Bar of the Month: Sports Bars
Going to the pub is a fairly simple challenge, which may go some way to explaining it’s popularity. All you really have to do is turn up at roughly the same time as other people you know and drink beer. Embellishments are possible of course, such as conversation and drinking things other than beer, but nobody can really accuse you of having failed to spend an evening in a bar if you simply sit there and get most of your drinks into your mouth.
When compared to the classic, no-frills pub experience, visiting a sports bar begins to look like rocket science. Suddenly there are all kinds of additional factors to take into account – you have to be there at a specific time, ensure that nobody tips you off to the result, find a place to sit that allows you to see a screen and, most challenging of all, find a decent sports bar in the first place. Relax – generous to a fault as always, the Krakow Post’s Bar of the Month team has done the heavy lifting by rating every sports bar we could find and winnowing out these top tips.
The blatantly named English Football Club (ul. Mikołajska 5) wins the award for the most transparent attempt to attract footie fans through its doors – though this may prove a disadvantage during an international tournament. Despite its unique moniker, the EFC is typical of the kind of subterranean bars you will find all over the city. There are cavernous rooms, classic Polish beers on tap, a projection screen and – its stand-out feature – a huge beer garden out back.
Albo Tak (Mały Rynek 4) seems to go out of its way to remain obscure. This is a shame, because it’s one of the best old-style, spit-and-sawdust drinking dens in Krakow. There is a sign outside, but you’d be forgiven for missing it, and walking through the door can be a confusing experience because it takes you directly into a book shop rather than the bar you might have been expecting. Simply turn left and head up the stairs to regain a grip on reality.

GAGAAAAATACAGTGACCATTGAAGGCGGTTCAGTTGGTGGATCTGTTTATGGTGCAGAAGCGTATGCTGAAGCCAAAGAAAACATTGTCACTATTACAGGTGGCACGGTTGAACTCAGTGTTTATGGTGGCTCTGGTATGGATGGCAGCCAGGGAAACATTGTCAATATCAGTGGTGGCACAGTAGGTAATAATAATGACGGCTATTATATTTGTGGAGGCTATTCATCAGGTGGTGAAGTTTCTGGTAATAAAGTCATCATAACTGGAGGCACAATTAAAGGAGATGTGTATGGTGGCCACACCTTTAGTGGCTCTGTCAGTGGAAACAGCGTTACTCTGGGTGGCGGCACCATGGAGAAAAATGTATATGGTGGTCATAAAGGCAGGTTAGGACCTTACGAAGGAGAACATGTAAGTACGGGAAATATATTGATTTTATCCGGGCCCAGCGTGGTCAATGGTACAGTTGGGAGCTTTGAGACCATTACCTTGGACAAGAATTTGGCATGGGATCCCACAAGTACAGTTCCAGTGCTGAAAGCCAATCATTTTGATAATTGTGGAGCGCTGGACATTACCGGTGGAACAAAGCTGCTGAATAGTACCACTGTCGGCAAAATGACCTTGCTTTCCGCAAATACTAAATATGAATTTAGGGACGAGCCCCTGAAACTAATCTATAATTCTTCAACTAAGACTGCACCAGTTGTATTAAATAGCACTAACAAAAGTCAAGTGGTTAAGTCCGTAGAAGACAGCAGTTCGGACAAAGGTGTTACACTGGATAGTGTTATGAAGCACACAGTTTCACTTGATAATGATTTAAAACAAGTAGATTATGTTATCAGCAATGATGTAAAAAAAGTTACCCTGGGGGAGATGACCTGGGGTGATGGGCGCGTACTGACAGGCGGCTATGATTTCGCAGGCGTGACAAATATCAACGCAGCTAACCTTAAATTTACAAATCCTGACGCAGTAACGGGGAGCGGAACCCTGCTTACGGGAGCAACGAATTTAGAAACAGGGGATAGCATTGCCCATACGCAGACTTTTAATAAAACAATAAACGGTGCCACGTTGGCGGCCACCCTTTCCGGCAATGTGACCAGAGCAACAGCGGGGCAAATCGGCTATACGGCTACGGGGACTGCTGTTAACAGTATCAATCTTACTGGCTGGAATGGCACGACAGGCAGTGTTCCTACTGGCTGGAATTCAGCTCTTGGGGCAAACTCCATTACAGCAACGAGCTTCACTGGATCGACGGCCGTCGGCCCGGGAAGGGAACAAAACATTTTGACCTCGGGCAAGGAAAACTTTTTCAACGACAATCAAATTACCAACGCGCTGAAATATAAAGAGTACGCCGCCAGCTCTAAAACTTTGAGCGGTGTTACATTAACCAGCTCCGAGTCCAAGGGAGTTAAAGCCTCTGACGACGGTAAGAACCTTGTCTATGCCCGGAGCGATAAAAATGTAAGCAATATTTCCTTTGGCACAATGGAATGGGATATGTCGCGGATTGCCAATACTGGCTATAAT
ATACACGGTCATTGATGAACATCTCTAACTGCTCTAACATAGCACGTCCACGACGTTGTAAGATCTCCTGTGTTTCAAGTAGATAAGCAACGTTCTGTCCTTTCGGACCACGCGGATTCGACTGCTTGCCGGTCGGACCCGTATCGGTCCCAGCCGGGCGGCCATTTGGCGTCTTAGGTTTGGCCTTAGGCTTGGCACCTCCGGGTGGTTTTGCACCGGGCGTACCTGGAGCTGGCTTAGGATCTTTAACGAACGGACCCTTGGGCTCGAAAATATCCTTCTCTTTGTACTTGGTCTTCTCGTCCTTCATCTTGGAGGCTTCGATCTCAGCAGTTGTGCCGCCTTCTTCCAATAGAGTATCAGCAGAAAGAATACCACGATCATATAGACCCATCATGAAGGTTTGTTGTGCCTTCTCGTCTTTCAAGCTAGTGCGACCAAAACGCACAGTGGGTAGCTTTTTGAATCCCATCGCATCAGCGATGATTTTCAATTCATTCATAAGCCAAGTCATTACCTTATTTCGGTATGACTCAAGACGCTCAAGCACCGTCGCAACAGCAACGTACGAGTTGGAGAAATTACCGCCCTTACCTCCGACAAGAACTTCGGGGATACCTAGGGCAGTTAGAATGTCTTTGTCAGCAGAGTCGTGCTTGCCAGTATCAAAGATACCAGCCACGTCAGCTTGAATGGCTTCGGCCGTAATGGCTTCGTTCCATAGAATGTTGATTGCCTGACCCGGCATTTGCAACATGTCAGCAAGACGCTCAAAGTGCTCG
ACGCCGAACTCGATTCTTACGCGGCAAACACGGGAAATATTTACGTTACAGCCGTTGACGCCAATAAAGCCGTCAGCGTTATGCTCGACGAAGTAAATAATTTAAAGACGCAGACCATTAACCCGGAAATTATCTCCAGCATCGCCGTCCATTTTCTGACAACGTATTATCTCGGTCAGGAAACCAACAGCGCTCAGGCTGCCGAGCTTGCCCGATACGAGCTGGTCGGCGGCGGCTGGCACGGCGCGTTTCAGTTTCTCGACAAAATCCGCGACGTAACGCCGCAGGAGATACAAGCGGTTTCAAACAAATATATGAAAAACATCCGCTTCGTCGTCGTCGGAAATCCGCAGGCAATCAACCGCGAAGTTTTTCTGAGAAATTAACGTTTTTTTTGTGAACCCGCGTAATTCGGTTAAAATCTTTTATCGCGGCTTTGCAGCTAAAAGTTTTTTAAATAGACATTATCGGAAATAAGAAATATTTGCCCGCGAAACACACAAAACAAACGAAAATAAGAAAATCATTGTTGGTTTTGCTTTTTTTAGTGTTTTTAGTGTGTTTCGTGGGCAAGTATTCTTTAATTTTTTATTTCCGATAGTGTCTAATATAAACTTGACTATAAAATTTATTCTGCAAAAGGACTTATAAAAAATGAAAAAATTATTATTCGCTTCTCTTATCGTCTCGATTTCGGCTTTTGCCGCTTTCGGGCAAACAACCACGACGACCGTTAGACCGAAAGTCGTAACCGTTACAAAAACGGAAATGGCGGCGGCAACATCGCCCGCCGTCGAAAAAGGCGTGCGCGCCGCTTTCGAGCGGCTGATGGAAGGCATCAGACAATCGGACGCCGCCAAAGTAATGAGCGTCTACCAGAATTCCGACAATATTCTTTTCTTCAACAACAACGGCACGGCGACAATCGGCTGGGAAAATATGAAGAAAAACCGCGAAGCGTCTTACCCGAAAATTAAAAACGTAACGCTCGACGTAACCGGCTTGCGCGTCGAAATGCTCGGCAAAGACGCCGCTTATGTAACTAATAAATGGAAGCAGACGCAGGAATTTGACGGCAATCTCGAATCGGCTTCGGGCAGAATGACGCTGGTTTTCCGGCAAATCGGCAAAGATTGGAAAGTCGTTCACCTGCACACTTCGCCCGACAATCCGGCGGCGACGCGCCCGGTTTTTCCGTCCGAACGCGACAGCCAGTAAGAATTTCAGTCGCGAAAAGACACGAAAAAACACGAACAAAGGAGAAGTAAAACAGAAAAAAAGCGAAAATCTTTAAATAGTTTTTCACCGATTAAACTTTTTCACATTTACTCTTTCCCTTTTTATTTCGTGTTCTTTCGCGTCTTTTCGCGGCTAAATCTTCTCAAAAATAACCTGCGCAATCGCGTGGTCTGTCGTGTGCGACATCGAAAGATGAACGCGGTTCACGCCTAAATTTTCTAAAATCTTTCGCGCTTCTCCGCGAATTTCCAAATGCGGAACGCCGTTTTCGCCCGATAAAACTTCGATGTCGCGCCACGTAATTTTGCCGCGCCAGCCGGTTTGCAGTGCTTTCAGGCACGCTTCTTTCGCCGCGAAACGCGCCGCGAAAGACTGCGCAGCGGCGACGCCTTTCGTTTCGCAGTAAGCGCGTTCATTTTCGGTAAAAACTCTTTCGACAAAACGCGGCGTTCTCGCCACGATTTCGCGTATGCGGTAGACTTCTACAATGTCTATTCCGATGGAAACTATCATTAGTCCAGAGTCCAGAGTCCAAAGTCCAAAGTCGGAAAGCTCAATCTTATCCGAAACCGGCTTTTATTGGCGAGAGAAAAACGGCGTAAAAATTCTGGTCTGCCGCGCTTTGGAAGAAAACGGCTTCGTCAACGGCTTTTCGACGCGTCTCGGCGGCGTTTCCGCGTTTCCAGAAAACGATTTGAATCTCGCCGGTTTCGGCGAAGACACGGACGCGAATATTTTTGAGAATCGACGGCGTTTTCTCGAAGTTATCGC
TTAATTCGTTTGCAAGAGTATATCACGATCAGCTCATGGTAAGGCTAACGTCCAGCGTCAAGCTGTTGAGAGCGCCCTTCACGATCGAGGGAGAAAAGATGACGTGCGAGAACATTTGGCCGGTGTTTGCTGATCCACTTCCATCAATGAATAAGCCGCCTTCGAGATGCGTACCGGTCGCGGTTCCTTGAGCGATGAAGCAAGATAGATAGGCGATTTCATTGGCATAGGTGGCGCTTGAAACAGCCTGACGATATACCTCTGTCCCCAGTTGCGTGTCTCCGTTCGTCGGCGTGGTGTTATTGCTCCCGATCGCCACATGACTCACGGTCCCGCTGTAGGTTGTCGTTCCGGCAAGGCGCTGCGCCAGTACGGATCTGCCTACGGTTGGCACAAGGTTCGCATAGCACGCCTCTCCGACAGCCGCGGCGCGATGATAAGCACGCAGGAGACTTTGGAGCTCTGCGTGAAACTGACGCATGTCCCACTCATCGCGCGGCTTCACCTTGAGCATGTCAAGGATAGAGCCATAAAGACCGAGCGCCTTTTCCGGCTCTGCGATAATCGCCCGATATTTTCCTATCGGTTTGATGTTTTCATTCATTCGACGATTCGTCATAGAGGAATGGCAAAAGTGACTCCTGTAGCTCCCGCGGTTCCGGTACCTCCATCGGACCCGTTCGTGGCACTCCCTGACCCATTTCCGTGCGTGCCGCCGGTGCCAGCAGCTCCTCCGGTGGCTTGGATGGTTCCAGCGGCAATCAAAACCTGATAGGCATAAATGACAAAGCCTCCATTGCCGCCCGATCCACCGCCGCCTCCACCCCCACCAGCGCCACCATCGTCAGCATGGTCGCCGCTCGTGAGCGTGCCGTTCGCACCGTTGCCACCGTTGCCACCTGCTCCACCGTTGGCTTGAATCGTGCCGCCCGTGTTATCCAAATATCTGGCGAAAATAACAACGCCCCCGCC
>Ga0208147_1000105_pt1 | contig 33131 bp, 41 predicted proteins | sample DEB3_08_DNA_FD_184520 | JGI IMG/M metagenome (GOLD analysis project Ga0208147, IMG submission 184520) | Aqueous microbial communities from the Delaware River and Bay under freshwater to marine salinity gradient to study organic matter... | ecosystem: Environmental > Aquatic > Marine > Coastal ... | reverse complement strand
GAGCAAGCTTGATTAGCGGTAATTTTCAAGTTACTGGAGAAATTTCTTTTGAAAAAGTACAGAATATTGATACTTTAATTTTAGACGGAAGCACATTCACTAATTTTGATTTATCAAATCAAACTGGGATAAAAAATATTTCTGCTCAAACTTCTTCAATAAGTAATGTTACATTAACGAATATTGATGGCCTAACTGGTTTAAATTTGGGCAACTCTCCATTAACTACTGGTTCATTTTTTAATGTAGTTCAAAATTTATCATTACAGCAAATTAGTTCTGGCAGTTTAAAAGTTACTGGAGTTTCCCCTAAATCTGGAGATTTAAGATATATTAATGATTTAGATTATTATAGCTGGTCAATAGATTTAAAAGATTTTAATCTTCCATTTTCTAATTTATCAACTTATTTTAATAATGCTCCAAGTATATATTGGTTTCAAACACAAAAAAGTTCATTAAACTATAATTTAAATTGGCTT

Nic Nowego (ul. Św. Krzyża 15) is a long-established watering hole on expat migration trails through Krakow. It’s a near-perfect blend of Western standards of service and amenities, the hospitable feel of an Irish bar (which it is), and a big dollop of Polishness. It’s one of the few places treated as a local by both Poles and expats, and it has a massive TV projection screen.
The Irish Mbassy (ul. Stolarska 3) is the fully-pimped ride of Krakow sports bars. There are 10 plasma screens on three floors (one floor for smokers), international and local beers, a menu featuring curries, nachos and fish and chips and, almost uniquely in this city, a reasonable number of toilets. If you want all the comforts of home, this is the place to go. On the other hand, if what you wanted were all the comforts of home, why come to Krakow?
3 thoughts on “Bar of the Month: Sports Bars”
This would not recommend to Mikołajska, the manager threw us Poles, he preferred English, brazenly placed a plate in front of us “reservation” after an hour sitting at the table. That does not sir scoundrel!.
“ensure that nobody tips you off to the result”,
I assume that you are referring to an Italian game as for all other games you wouldn’t know the score before it was played.
As for the English Football Club I have only been there once and walked in and walked straight out. Didn’t rate it all and after Hello Kittys experience I wouldn’t try again either. For me Irish Mbassy is the real deal but there are far more bars showing football than you mention..
What is that bar in the picture? I’ve never seen that place in town.